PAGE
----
Noting that a security interest is enforceable if:  (1) the security interest has attached; (2)  the security interest has been perfected;  and (3) the security interest has priority over a conflicting claim, the Appellate Court examined the threshold question as to whether the security interest had attached to the loan proceeds  that were in the deposit accounts.  In so doing, the Appellate Court noted that a security interest attaches only to those rights which a debtor has in the collateral and that "mere possession of [. . .] collateral by a debtor is not sufficient to constitute 'rights in the collateral' under section 9203." 
 
Applying this test, the Appellate Court ruled that Claimant Bank's security interest did not include the funds in the two deposit accounts.  In so ruling, the Court noted that the Plaintiff was able to trace the funds in both accounts to the loan proceeds owed to it under the PSA, that the Development Partnership never had any "rights in the collateral," and that there was no evidence that the debtor intended the security interest to attach to funds due to the Plaintiff.
 
The Appellate Court further ruled that, because the funds were due to Plaintiff as payment for its partnership interest and to pay lien claims, Claimant Bank had given no value for the purported security interest in the deposit accounts and thus had no interest in those accounts.  Noting that Claimant Bank's security agreement and financing statement did not cover the proceeds of the refinancing used to buy out Plaintiff's partnership share,  the Court concluded that the proceeds on deposit were never intended to serve as security for the loan.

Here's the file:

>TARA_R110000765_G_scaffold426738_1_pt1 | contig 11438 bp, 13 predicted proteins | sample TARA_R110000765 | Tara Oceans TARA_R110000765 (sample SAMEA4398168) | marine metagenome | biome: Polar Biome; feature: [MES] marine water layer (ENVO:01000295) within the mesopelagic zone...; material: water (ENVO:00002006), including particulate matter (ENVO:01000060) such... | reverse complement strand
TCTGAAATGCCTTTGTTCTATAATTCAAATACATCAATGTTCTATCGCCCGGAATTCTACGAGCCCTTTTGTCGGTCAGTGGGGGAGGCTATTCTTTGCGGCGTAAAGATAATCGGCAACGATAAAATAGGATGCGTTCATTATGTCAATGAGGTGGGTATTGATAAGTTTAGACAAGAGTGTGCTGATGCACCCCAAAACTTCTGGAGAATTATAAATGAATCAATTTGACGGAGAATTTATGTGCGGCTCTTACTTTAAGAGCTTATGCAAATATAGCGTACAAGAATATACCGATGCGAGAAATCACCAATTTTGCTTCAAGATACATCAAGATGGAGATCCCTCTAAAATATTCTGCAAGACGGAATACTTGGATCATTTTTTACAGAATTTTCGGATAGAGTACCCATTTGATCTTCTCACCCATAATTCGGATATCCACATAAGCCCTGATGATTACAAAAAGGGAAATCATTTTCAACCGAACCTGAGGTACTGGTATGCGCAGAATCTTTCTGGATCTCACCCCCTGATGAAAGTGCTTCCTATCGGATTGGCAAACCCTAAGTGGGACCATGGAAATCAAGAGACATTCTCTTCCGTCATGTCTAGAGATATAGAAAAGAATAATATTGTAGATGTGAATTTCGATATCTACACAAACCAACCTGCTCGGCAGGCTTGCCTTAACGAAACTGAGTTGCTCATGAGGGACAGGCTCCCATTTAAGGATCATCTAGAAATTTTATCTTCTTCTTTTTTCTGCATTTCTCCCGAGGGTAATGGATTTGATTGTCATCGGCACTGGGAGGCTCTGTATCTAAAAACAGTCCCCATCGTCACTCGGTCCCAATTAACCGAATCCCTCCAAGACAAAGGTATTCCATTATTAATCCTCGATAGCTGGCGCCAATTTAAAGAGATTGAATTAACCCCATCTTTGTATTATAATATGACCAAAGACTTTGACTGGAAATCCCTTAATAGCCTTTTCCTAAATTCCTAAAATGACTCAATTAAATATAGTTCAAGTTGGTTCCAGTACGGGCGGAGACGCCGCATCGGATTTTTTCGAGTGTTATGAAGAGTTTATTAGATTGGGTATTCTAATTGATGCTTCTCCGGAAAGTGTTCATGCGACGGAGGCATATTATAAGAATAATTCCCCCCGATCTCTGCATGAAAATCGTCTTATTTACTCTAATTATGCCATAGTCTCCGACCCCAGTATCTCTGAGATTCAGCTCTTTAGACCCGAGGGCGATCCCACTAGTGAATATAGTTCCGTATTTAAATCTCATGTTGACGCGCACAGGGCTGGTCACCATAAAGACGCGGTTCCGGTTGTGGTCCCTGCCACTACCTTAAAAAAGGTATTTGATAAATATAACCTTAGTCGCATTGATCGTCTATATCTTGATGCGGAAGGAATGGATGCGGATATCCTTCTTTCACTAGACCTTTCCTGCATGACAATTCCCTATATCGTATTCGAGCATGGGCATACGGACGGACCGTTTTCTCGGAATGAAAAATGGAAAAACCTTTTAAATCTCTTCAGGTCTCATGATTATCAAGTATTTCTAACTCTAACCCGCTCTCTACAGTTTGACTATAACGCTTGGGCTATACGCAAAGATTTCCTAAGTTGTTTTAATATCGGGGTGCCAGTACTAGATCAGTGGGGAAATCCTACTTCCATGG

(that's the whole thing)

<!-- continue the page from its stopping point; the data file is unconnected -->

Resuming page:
Accordingly, the Appellate Court ruled that, because Claimant Bank's security interest never attached to the deposit accounts, the purported security interest was unenforceable, and the Court did not need to address any issues of perfection or priority to resolve the matter.    



Eric Tsai
McGinnis Wutscher Beiramee LLP